I got a 60 second maiden flight before the Corona 2.4Ghz receiver went off air, and it crashed. Apart from a smashed prop and spinner (fitted so I could use my starter easier) there was very little damage. The damage being a 2 degree or so bend in the rails, right at the first peg hole.
Straightened it up ok by pressing it down over a log.

Seems to me from my inadvertent crash test that the rear peg hole may be OK where stress is much lower, but I will delete the front from when building the next one (for my son in the photo).

The good news is that during the first 60 seconds it was clear that the model is stable, it's going to fly great when dialed in fully.
Martin
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Old Nov 11, 2009, 08:35 AM
Will fly for food
Maryland
Joined Sep 2004
8,424 Posts
I find a Battle Axe SSC to be a great sport plane. Durable, fun to fly, stable, but responsive. My number 1 plane to fly.
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Old Nov 11, 2009, 04:56 PM
Martin - AKA mr.sneezy
PLMS's Avatar
Adelaide, Australia
Joined May 2004
1,692 Posts
I've done a bunch of short test flights with our new SSC now.
I had to increase wing incidence to trim out the elevator, and add reflex to trim out the tucking, drop the elevator throw as well to avoid it snap rolling if yanked hard.
Now that it's 90% dialed in I can say it's good to fly. It's very responsive. Reminds me of my old control line combat models.

Martin
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Old Nov 11, 2009, 09:56 PM
Gary James
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Weatherford, TX
Joined Feb 2006
267 Posts
Quote:
Originally Posted by PLMS View Post
drop the elevator throw as well to avoid it snap rolling if yanked hard.
Martin: On the next batch of wings, put in about 3 degrees of washout to stop the tendency to snap.
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Old Nov 12, 2009, 12:26 AM
Martin - AKA mr.sneezy
PLMS's Avatar
Adelaide, Australia
Joined May 2004
1,692 Posts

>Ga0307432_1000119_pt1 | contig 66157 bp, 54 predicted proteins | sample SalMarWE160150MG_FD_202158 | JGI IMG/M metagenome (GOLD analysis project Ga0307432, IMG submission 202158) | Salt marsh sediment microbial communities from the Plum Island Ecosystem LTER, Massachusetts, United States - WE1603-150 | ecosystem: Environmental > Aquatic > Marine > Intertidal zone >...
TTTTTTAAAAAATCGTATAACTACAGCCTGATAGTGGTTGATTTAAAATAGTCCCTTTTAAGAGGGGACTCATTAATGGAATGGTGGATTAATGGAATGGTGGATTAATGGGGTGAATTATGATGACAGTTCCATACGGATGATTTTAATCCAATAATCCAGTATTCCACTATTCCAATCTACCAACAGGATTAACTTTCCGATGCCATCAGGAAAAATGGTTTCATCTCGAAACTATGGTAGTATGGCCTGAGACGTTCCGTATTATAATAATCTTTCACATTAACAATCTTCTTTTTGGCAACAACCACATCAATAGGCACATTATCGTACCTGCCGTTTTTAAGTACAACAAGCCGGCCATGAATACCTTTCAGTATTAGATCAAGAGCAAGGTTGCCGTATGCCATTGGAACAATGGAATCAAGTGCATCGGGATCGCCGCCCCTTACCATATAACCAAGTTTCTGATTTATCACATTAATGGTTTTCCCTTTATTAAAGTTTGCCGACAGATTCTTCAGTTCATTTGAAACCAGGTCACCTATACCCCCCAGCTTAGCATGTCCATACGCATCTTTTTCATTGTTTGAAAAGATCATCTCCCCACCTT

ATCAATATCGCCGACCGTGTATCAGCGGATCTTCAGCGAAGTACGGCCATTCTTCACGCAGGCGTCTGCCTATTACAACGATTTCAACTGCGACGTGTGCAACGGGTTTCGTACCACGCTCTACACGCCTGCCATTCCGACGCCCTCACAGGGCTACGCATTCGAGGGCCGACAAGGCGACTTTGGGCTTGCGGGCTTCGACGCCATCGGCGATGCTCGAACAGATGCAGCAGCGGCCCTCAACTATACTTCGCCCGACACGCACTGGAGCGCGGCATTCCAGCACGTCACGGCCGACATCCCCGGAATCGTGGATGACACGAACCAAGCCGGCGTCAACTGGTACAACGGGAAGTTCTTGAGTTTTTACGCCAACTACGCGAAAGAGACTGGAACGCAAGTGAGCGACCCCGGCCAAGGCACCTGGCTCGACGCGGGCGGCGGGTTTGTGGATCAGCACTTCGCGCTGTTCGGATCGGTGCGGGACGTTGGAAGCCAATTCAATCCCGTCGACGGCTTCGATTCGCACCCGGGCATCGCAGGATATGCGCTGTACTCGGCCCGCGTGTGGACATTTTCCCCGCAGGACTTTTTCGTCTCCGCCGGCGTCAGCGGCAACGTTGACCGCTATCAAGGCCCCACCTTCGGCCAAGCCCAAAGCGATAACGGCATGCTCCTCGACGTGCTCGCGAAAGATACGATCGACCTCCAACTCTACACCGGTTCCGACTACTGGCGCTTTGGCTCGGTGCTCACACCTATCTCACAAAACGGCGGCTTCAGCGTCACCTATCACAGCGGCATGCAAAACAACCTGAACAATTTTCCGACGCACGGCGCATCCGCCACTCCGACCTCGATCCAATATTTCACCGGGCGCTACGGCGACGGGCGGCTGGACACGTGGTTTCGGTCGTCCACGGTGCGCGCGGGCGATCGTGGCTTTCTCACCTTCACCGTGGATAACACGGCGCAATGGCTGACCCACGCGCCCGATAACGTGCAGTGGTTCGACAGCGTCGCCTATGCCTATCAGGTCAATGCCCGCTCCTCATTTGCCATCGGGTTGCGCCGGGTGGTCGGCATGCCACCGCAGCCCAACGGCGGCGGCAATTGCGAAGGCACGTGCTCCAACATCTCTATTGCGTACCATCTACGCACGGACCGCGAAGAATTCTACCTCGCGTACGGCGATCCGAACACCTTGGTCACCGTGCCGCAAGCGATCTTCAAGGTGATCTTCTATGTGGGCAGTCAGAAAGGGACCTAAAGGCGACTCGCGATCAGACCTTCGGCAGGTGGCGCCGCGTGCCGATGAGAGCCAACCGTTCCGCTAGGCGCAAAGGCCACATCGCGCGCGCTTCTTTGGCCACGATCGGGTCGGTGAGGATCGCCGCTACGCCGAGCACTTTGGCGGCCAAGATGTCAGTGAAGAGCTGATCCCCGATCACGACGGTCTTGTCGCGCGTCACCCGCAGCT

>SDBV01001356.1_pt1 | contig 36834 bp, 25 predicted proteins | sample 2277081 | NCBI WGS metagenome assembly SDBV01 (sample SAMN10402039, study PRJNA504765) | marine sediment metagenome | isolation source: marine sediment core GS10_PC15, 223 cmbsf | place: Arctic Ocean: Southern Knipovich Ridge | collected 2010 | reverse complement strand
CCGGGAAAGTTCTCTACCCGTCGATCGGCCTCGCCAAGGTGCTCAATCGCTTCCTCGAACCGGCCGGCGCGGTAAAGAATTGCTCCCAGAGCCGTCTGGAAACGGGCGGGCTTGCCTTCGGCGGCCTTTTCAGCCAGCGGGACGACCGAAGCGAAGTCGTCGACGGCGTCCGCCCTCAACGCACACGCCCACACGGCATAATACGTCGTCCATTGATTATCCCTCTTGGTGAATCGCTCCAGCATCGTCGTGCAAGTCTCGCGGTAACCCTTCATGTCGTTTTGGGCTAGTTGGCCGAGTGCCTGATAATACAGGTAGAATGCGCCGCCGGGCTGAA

Quote:
Originally Posted by gsjames View Post
Martin: On the next batch of wings, put in about 3 degrees of washout to stop the tendency to snap.
Good idea, we'd thought about it a bit when cutting the test batch, but decided to see how it went without.
However what is the effect of washout on pulling tight outside loops (e.g. bunt the model) ?
Would washout actually make it snap easier in that direction ?

I like flying that manoeuvre so it's relatively important to me it behaves the same both ways as much as possible.
Martin
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Old Nov 12, 2009, 09:01 AM
Gary James
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Weatherford, TX
Joined Feb 2006
267 Posts
Quote:
Originally Posted by PLMS View Post
Good idea, we'd thought about it a bit when cutting the test batch, but decided to see how it went without.
However what is the effect of washout on pulling tight outside loops (e.g. bunt the model) ?
Would washout actually make it snap easier in that direction ?

I like flying that manoeuvre so it's relatively important to me it behaves the same both ways as much as possible.
Martin
You will probably find that the airplane doesn't do outside loops all that well anyway. It "bunts" just fine but mine don't do outsides very well. I wouldn't worry about it. Of course, you could just cut one set of wings with washout as a test case and decide what you like best. You could try a fully symmetrical airfoil section if you like to do a lot of outsides, just like control line combat. One of the guys in this area is flying Russian-style wings and they do outsides quite well.